Researching over two million inventors and almost three million patents over three decades, a 2007 Harvard Business School study by Lee Fleming and Keon Frenken observes a dramatic aggregation of the Silicon Valley regional networks at the beginning of the 1990s. Comparing Boston to Northern California, the study finds that Silicon Valley mushroomed into a giant inventor network and a dense superstructure of connectivity, as small isolated networks came together. By the new century, almost half of all inventors in the area were part of the super-network. By contrast, the transition in Boston occurred much later and much less dramatically.

Michigan provides a natural experiment for understanding the consequences of constraining talent mobility. Until the mid-1980s, Michigan, like California, had banned non-competes. In 1985, as part of an overarching antitrust reform, Michigan began allowing non-competes, like most other states. Several new studies led by MIT Sloan professor Matt Marx look at the effects of this change on the Michigan talent pool. The studies find that not only did mobility drop, but that also once non-competes became prevalent, the region experienced a continuous brain drain: Its star inventors became more likely to move elsewhere, mainly to California. In other words, California gained twice: once from its intra-regional mobility supported by a strong policy that favors such flows, and once from its comparative advantage over regions that suppress mobility.

A virtuous cycle can be put into motion geographically where talent mobility supports professional networks, which in turn enhance regional innovation. Firms can learn to love these environments of high risk and even higher gain. Rather than thinking of every employee who leaves the company as a threat and an enemy, smart companies are beginning to think of their former employees as assets, just as universities wish for the success of their alumni. Companies like Microsoft and Capital One have established networks of alumni. They showcase their former employees’ achievements and practicing rehiring of their best talent, hoping that at least some of those who leave will soon realize that the grass is not always greener elsewhere.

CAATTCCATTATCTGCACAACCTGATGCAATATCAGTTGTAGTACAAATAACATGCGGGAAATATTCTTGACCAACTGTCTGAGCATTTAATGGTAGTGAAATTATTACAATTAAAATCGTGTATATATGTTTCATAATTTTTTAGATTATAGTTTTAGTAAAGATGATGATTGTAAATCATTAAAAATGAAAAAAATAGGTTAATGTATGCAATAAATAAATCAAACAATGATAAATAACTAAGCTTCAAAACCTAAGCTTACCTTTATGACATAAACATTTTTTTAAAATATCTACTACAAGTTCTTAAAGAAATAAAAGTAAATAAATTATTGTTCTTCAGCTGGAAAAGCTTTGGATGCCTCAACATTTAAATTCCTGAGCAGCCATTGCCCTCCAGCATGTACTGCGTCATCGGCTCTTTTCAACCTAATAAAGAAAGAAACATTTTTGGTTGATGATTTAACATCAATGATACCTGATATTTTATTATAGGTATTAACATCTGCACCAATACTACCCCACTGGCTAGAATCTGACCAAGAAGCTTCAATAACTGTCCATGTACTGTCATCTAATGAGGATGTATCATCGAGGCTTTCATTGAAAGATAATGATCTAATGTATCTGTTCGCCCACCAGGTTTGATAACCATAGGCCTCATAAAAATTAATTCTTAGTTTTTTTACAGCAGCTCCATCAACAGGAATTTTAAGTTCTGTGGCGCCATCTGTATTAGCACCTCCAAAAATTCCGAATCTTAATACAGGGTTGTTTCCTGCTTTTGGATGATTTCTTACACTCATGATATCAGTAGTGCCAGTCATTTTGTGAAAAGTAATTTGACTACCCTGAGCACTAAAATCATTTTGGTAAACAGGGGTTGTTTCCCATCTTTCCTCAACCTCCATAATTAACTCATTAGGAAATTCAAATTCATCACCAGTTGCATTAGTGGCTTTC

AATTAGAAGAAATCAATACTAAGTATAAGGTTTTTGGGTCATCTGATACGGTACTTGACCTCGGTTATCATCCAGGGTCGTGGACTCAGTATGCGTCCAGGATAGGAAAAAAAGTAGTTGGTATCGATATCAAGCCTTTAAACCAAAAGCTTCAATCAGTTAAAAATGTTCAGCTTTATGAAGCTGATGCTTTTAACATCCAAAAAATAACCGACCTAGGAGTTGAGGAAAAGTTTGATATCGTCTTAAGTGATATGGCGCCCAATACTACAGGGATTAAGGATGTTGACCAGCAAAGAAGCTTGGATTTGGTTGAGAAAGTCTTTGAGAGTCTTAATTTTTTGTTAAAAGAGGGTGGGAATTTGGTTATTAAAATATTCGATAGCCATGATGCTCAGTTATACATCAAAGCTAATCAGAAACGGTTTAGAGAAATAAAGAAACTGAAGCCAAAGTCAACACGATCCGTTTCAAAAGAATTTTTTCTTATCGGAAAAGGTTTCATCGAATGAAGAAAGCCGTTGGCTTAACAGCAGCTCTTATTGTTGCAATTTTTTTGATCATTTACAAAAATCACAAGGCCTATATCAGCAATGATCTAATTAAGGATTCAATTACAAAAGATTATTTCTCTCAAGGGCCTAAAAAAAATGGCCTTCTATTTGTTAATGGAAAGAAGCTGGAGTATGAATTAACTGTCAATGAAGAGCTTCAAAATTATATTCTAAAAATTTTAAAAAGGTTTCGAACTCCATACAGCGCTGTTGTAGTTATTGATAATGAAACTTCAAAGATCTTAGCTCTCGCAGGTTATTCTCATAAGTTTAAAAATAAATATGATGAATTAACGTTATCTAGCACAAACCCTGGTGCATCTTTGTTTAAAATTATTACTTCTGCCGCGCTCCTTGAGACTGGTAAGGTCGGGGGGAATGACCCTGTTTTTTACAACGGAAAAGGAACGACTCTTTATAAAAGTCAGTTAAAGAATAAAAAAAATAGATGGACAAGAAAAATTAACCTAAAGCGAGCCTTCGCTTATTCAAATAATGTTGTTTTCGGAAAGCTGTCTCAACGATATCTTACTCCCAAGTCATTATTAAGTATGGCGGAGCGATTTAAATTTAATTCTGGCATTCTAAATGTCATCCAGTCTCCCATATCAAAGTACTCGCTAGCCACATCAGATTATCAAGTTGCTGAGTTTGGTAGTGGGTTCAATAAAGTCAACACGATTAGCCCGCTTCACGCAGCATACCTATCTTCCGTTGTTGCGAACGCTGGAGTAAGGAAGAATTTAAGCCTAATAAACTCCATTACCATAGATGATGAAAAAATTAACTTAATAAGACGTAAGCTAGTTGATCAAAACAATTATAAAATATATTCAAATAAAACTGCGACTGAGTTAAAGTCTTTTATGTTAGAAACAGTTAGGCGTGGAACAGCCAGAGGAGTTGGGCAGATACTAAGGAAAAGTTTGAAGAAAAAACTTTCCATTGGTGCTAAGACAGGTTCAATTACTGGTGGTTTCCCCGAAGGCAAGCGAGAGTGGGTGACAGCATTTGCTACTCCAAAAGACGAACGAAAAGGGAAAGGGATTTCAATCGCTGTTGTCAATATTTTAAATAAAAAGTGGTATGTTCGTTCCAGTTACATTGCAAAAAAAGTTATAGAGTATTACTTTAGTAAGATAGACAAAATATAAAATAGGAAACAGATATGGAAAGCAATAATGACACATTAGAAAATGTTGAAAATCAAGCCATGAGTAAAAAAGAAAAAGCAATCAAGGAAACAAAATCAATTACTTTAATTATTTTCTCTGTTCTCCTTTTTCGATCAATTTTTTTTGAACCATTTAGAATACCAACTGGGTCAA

Most importantly, motivation and performance are triggered by commitment and positive incentives to stay, rather than threats and legal restrictions against leaving. In behavioral research I’ve conducted with my co-author On Amir, we find that restrictions over mobility can suppress performance and cause people to feel less committed to the task. Cognitive controls over skill, knowledge, and ideas are worse than controls over other forms of intellectual property because they prevent people from using their creative capacities, they don’t just prevent firms from using inventions that are already out there. So instead of requiring non-competes or threatening litigation over intellectual property, California companies use rewards systems, creating the kind of corporate cultures where employees want to work and do well. Again, a double victory.

Unsurprisingly, when Forbes recently looked at the most inventive cities in the country for 2013 using OECD data, the two top cities were in California: bio-tech haven San Diego, and the legendary home of Silicon Valley, San Francisco. Boston, still vibrant and highly innovative despite its most restrictive attitudes, came in third. Competition is the lifeblood of any economy, and fierce competition over people is the essence of the knowledge economy.

Orly Lobel is the Don Weckstein Professor of Law at the University of San Diego and founding faculty member of the Center for Intellectual Property and Markets. Her latest book is Talent Wants to be Free: Why We Should Learn to Love Leaks, Raids, and Free-Riding (Yale University Press, September 2013).

This article was originally published by The Foundation for Economic Education.
Liberty Was Also Attacked in Boston – Article by Ron Paul